HW 05

Fun with Trees

Due Wednesday, March 19

For this assignment you will write a number of programs that involve trees. Recall that a tree is a data structure that is either empty, or contains some data and has 0 or more children, each of which is a tree.

Scheme s-expressions can be used to construct the tree datatype. For now we will use a fairly informal approach; soon you will learn about a Scheme mechanism that can be used to define precise abstract datatypes.

At the beginning of the following section the tree datatype will be defined. The exercises in the section will all make use of that datatype in their solutions.

This may be done as a collaborative assignment with up to 3 students per group, as in HW 3, or as an individual assignment.

The goals for this assignment are to

Download this file Put the following comment at the top of your Dr. Racket file:

; Homework 5 
the name or names of people who worked on this assignment 
Here is a starter file for this lab. It contains all of the tree code that is listed below. Save this file as "Lab5.ss".

Introduction -- the tree structure

A tree is either

  1. an empty tree, which has no fields
  2. a non-empty tree, which has a value field containing a number and a list-of-children field containing a list of children of the node, which are themselves trees.

With this in mind we use define-datatype to create the tree datatype, and include some additional functions to manage the tree type. This code also includes a sample tree.

(require (lib "eopl.ss" "eopl"))

; definition of tree datatype
(define-datatype tree tree?
        (non-empty-tree (value number?) (list-of-children (list-of tree?))))

; recognizer provided by define-datatype
; (tree? x)

; recognizers for empty-tree and non-empty-tree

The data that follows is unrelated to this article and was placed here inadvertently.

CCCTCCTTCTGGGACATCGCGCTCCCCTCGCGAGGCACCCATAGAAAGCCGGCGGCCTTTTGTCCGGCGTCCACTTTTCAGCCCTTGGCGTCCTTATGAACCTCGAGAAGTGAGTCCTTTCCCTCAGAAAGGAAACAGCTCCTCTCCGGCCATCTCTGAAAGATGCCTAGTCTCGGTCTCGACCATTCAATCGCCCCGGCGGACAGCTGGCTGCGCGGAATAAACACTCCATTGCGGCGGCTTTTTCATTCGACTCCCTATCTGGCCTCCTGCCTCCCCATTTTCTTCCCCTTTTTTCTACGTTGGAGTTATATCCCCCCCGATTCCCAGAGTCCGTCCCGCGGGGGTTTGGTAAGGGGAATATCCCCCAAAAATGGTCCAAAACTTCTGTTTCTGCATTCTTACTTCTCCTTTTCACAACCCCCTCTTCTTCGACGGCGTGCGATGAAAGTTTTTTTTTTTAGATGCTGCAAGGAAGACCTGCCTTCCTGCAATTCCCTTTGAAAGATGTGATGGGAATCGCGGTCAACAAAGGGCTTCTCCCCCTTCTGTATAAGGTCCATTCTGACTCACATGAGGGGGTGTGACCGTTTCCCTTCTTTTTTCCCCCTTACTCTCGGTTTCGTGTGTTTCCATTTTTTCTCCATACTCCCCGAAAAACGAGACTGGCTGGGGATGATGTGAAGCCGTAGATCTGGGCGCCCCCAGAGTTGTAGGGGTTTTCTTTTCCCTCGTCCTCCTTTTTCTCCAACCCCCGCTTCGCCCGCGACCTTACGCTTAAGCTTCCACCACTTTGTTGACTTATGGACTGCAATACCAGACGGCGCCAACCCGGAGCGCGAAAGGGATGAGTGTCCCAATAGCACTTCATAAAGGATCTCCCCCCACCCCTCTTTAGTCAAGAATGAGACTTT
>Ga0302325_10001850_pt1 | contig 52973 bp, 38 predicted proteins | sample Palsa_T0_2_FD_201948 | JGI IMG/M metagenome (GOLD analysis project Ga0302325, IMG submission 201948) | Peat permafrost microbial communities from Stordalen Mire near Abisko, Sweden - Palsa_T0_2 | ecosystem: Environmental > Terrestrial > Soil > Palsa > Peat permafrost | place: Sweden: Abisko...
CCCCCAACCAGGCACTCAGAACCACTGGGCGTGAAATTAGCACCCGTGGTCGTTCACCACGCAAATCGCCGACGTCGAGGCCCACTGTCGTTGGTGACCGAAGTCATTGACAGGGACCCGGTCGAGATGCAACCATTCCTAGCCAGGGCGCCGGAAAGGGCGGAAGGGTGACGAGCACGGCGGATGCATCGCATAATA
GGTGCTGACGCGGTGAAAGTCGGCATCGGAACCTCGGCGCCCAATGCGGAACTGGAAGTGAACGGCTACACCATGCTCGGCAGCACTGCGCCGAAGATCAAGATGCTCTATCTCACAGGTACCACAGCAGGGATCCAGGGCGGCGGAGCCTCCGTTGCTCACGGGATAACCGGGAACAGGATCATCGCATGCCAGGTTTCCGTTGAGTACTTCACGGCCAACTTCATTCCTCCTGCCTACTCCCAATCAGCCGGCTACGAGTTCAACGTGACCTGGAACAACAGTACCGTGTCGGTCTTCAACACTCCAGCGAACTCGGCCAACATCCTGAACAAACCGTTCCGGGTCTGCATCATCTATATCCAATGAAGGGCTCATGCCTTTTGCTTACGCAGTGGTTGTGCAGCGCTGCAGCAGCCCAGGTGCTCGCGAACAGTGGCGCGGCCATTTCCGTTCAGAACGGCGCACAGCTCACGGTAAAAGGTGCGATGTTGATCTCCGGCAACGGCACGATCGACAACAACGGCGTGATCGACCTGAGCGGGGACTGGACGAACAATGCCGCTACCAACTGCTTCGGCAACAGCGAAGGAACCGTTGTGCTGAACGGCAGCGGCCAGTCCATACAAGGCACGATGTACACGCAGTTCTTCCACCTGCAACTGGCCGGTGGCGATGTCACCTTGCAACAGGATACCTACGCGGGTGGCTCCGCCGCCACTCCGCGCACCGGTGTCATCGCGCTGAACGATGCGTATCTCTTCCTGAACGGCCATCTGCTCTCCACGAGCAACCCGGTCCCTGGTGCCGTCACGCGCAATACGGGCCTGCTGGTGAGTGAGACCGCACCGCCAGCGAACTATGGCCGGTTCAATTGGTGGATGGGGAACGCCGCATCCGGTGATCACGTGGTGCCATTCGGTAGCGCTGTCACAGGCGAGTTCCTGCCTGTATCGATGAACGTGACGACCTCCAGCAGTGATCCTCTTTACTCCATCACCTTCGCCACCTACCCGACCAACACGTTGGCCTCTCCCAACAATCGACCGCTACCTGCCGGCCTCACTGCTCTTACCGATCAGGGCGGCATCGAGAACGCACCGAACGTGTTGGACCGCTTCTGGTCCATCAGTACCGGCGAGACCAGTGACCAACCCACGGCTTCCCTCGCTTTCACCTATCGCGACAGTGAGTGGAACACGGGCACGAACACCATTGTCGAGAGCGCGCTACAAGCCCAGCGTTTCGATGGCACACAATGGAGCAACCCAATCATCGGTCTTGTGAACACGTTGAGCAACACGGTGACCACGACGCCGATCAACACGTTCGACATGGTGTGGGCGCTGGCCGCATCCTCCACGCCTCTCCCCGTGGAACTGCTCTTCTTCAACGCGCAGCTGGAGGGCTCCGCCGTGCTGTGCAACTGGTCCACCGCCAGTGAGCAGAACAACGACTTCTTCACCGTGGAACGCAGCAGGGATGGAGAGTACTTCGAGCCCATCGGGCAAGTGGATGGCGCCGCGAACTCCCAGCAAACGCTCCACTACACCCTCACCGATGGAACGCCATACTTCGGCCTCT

(define empty-tree?
       (lambda (tr)
              (cases tree tr (empty-tree () #t)
              (else #f))))

(define non-empty-tree?
        (lambda (tr)
               (cases tree tr
                       (non-empty-tree (value list-of-children) #t)
                       (else #f))))

; constructors provided by define-datatype
; (empty-tree)
; (non-empty-tree v list-of-children)

; Convenience constructor

(define makeTree
        (lambda l
               (non-empty-tree (car l) (cdr l))))

; destructors (accessors)

(define value
        (lambda (tr)
               (cases tree tr
                       (empty-tree () (eopl:error 'value "empty trees have no value"))
                       (non-empty-tree (value list-of-children) value))))

(define children
        (lambda (tr)
               (cases tree tr
                      (empty-tree () (eopl:error 'value "empty trees have no children"))
                      (non-empty-tree (value list-of-children) list-of-children))))

; other useful functions

(define number-of-children
        (lambda (tr)
        (length (children tr))))

(define leaf?
        (lambda (tr) (zero? (number-of-children tr))))

; example trees

(define Empty (empty-tree))